The World Health Organization (WHO) Supplier Pre-qualification (WHO Pre-qualification, PQ-certified) is a United Nations action plan launched in 2001 to expand access to selected priority drugs, with the goal of ensuring international funds (such as the Global Fund GFTAM, The United Nations Assistance International Drug Purchase Facility (UNITAID) procured the quality, efficacy and safety of medicines to serve patients in developing countries.
The WHO has developed a list of drugs that meet the proposed standards to qualify for production certification, allowing drug purchasers to purchase from this list. Therefore, the general application for “WHO PQ certification” generally focuses on these drugs, mainly for the treatment of urgently needed drugs such as anti-HIV/AIDS drugs, malaria drugs, tuberculosis drugs, reproductive health drugs, influenza drugs, acute diarrhea. Drugs and neglected tropical disease drugs, in addition, some anti-cancer drugs are also very popular.
“WHO PQ Certification” is not limited to preparations, but is also applicable to APIs.
1. Huge market opportunities
According to WHO statistics, the market for antiretroviral drugs reached US$1.5 billion in 2012. By the end of 2012, about 10 million patients had received antiretroviral treatment. In fact, the number of patients requiring treatment has reached 29 million. Far from meeting the real needs.
In the treatment of malaria diseases, the current market size of antimalarial drugs has reached 300 million US dollars. With the phasing out of old ineffective therapies, more and more patients are beginning to receive the first-line treatment recommended by the World Health Organization, with artemisinin as The basic combination therapy is expected to grow steadily.
In terms of tubercle bacilli, the total market size of low- and middle-income countries is 730 million US dollars, and the donation market is expected to be 200 million US dollars, including 80 million US dollars of first-line anti-tuberculosis drugs and about 120 million US dollars of second-line anti-tuberculosis drugs. Experts predict that the first-line drugs in the future The market will remain stable, and with the improvement of drug-resistant tuberculosis detection technology, the second-line drug market will continue to expand.
The huge market has unlimited opportunities, and you can share this big cake by “WHO PQ certification” and entering the procurement catalog.
2. What are the benefits of Chinese enterprises passing the “WHO PQ Certification”?
(1) “WHO PQ Certification” is independent of the registration of the State Food and Drug Administration (CFDA), and can be developed from the bulk drug to the formulation certification, and free technical support provided by the WHO can also be obtained during the certification process.
(2) “WHO PQ Certification” is publicly recognized in many countries around the world. Once the “WHO PQ Certification” is passed, it is beneficial to register in many importing countries, and can also obtain confirmations in line with international GMP requirements, reducing the an examination.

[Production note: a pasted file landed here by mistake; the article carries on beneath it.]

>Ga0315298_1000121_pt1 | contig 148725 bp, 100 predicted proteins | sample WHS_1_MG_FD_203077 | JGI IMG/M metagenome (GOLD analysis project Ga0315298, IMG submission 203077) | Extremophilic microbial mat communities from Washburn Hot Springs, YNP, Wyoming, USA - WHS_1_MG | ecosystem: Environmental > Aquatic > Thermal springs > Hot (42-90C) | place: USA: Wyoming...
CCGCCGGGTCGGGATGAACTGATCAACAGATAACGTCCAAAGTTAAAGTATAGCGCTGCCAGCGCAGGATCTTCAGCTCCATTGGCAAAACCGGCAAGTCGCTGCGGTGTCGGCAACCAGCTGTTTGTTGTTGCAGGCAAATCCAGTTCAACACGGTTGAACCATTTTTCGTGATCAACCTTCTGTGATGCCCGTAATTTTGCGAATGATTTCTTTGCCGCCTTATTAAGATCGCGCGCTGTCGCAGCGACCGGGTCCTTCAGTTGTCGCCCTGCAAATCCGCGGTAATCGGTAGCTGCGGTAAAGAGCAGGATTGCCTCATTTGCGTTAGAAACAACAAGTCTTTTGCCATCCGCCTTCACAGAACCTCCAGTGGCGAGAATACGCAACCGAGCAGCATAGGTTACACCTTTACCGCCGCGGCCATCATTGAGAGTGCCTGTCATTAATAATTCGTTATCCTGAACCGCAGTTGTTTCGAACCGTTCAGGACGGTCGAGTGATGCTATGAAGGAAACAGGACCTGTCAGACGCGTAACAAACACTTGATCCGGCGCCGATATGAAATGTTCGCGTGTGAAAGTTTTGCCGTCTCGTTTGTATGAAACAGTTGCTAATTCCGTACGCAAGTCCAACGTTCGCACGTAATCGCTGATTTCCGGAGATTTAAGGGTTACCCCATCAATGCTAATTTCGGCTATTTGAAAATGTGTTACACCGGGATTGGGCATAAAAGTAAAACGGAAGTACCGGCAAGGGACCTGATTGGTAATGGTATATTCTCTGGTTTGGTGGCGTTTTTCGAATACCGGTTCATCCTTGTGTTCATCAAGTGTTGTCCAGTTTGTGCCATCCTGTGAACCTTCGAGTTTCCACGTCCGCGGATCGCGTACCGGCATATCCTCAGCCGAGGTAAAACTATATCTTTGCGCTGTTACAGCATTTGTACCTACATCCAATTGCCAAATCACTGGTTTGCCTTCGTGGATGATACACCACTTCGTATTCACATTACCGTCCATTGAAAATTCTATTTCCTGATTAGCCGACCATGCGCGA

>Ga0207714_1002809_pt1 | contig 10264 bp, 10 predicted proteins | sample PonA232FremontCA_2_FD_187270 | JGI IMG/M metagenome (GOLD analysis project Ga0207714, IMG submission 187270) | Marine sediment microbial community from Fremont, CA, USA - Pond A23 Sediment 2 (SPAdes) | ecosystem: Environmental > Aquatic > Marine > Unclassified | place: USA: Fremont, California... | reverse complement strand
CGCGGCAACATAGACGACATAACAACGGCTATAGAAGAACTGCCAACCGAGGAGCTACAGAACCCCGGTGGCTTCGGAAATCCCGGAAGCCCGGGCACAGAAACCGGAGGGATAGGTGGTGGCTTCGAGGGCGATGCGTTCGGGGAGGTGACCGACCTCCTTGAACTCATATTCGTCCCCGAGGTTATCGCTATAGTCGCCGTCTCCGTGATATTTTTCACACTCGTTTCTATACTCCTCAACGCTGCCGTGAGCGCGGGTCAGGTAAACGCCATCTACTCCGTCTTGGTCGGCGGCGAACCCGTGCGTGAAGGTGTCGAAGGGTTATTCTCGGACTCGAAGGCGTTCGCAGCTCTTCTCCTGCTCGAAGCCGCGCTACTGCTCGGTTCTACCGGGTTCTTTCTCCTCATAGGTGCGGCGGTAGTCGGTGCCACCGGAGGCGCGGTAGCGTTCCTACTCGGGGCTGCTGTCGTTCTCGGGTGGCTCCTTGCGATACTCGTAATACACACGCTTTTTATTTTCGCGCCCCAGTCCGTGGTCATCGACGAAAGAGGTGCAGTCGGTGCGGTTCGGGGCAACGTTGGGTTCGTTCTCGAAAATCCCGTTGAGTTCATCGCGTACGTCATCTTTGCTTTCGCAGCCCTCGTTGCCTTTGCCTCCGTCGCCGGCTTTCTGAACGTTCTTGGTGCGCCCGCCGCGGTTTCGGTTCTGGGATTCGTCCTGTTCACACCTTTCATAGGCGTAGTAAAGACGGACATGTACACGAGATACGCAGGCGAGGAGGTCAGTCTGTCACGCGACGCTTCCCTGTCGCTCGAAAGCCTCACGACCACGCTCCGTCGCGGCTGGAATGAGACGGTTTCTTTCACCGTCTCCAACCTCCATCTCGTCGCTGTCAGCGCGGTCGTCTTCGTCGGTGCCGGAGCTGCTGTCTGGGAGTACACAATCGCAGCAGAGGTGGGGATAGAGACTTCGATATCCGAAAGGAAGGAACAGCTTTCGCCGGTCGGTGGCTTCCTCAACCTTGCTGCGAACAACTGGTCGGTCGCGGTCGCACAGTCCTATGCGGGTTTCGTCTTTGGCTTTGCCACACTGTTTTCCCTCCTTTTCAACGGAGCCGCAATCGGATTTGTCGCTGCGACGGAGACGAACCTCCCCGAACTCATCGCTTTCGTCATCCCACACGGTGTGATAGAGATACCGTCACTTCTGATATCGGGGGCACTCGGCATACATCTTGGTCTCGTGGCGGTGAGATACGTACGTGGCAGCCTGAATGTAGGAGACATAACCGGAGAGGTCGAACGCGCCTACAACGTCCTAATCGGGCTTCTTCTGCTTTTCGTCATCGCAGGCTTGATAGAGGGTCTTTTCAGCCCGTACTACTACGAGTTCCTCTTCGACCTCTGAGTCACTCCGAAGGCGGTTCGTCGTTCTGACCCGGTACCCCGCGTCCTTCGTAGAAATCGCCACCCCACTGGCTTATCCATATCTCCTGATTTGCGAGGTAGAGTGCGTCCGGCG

(3) Obtaining “WHO PQ Certification” can enter the international procurement bidding, and it is also conducive to improving the position of the enterprise in the domestic market.
3. How to pre-certify through WHO?
“WHO PQ Certification” can be achieved in two ways:
The first way is to publish the invitation letter of intent - submit the drug that has not been approved by SRA - submit the drug declaration information and production site documents - WHO conducts comprehensive review and on-site inspection - meets the requirements - passes the certification;
The second way is to publish the invitation letter of intent - the drug approved by the SRA - for the original drug and generic drug - SRA registration (combination confirmation SRA approval) - simplified review - acceptable - through certification.
Ⅱ、the service content
1. Assist in product determination;
2. Develop certification project plans and strategies;
3. Liaise with WHO;
4. Production submission "Application for Certification Willingness (EOI)"
5. Preparation of API (API) application documents;
6. Preparation of preparation (FPP) application documents;
7. Make a complete application;
8. Submit a certification application;
9. Track the review process;
10. Coordinated samples are submitted for inspection;
11.GMP compliance preparation and inspection
12. Certificate application and follow-up tracking
13. CMC R&D, BE research and possible safety review studies
1. Long-term rich international drug registration and GMP compliance inspection experience;
2. Long-term experience in Chinese preparation, especially import registration;
3. Established a working team with international preparation registration and rich GMP experience;
4. Standard professional workflows and working standards that have been formed;
5. Years of international registration and GMP compliance with regulations and technical requirements for special research and close tracking;
6. The ongoing European registration of injection needles, EPO, vaccines, etc., and GMP compliance with project accumulation experience;
7. Support from professional international consulting company partners.